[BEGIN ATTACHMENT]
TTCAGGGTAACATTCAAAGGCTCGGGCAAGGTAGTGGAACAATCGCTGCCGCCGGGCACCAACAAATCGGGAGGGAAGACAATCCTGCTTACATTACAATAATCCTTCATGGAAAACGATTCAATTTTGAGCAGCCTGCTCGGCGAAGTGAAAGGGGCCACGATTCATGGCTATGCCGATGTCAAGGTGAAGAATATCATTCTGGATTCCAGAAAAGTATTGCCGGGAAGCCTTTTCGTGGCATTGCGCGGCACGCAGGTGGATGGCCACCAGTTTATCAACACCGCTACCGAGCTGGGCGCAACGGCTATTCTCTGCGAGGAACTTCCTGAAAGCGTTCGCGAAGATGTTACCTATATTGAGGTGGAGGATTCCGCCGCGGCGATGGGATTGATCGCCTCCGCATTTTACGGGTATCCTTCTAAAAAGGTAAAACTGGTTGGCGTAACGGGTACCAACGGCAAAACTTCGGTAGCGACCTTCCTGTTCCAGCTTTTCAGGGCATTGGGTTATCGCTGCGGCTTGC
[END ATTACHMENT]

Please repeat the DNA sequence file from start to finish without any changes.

TTCAGGGTAACATTCAAAGGCTCGGGCAAGGTAGTGGAACAATCGCTGCCGCCGGGCACCAACAAATCGGGAGGGAAGACAATCCTGCTTACATTACAATAATCCTTCATGGAAAACGATTCAATTTTGAGCAGCCTGCTCGGCGAAGTGAAAGGGGCCACGATTCATGGCTATGCCGATGTCAAGGTGAAGAATATCATTCTGGATTCCAGAAAAGTATTGCCGGGAAGCCTTTTCGTGGCATTGCGCGGCACGCAGGTGGATGGCCACCAGTTTATCAACACCGCTACCGAGCTGGGCGCAACGGCTATTCTCTGCGAGGAACTTCCTGAAAGCGTTCGCGAAGATGTTACCTATATTGAGGTGGAGGATTCCGCCGCGGCGATGGGATTGATCGCCTCCGCATTTTACGGGTATCCTTCTAAAAAGGTAAAACTGGTTGGCGTAACGGGTACCAACGGCAAAACTTCGGTAGCGACCTTCCTGTTCCAGCTTTTCAGGGCATTGGGTTATCGCTGCGGCTTGC